A pioneering new study of the popular liposuction surgery finds that the fat which a surgeon sucks out from one part of the body gets added back in elsewhere by Mother Nature.
The study published in the journal Obesity found that within a year, all the fat suctioned out in a liposuction was regained by the body — not in the location of the liposuction but in other places such as the upper abdomen and shoulders.
Obesity researchers say that the body “defends” its fat, carefully regulating the total amount of fat in the body. So fat removed by surgery in this respect is no different from fat lost by dieting — the body’s natural mechanism tends toward putting that fact back on.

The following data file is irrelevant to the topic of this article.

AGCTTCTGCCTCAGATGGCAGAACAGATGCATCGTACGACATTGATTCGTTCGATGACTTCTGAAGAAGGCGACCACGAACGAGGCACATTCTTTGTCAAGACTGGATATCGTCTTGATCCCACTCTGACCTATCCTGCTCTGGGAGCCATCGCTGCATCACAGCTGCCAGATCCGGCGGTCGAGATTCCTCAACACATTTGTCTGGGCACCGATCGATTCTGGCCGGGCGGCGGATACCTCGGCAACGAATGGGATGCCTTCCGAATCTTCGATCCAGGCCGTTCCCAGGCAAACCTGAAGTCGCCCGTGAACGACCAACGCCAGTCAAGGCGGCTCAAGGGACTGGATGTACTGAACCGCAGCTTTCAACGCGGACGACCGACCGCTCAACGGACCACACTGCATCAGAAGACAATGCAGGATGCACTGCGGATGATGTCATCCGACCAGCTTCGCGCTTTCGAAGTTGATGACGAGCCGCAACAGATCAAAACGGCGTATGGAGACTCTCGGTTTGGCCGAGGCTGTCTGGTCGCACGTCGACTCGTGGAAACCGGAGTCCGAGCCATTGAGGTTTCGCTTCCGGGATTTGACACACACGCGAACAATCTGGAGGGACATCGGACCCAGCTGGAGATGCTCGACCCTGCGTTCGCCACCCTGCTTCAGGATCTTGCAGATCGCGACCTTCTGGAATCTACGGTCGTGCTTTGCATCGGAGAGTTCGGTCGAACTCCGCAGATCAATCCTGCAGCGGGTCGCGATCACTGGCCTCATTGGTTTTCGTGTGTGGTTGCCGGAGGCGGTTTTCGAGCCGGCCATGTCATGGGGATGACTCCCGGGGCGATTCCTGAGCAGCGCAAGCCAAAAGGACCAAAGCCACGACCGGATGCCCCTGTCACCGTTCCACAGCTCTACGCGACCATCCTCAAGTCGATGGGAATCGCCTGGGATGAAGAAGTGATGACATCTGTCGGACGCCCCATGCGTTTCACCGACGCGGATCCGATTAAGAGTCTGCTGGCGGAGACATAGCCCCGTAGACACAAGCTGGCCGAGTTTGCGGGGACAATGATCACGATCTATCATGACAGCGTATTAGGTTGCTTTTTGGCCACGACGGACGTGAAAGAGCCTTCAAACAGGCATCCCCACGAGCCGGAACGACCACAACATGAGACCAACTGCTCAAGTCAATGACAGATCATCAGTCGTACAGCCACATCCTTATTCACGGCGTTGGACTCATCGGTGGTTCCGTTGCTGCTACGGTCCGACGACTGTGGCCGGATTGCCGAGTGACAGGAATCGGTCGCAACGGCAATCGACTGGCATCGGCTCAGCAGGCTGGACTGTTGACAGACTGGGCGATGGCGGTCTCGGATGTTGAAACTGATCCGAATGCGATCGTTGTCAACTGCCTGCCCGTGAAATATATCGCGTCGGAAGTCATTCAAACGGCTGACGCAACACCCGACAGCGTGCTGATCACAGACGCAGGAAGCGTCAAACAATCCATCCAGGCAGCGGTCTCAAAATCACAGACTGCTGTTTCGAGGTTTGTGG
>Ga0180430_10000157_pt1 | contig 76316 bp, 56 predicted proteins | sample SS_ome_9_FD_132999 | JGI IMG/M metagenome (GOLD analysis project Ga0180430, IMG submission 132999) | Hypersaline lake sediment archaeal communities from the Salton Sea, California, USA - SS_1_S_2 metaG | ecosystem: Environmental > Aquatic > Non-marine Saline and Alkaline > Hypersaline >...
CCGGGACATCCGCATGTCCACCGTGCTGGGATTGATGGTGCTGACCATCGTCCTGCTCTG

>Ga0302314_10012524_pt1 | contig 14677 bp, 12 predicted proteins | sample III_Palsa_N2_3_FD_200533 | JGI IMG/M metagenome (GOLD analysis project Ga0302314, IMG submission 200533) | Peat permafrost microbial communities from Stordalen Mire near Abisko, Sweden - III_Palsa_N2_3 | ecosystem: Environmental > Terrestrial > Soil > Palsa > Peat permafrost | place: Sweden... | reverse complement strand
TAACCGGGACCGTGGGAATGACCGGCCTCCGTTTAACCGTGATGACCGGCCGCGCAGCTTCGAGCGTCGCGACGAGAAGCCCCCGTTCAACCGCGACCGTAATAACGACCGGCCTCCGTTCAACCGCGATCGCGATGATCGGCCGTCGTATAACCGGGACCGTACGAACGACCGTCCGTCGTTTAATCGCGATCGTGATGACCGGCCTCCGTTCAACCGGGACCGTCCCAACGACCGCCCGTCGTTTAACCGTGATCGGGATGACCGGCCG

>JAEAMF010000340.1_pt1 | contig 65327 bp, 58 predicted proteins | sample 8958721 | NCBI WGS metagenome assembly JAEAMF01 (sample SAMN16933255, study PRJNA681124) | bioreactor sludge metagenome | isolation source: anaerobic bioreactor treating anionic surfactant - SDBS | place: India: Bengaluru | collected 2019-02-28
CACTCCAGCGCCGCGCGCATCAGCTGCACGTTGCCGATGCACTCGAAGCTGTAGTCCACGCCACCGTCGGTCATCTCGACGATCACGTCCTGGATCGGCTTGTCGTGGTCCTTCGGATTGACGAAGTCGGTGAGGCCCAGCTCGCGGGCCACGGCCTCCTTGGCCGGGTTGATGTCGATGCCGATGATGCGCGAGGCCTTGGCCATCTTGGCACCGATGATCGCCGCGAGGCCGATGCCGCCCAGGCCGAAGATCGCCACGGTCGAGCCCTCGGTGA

No one quite knows why liposuction fat doesn’t come back in the same place, but researchers told the New York Times it may be due to the way that liposuction disrupts the fishnet structure under the skin where fat cells reside.
Since liposuction has been around since the 1970s, why hasn’t a carefully controlled study like this been done before? It has a lot to do with surgeons who rely on anecdote to prove that their methods work, rather than careful statistical studies.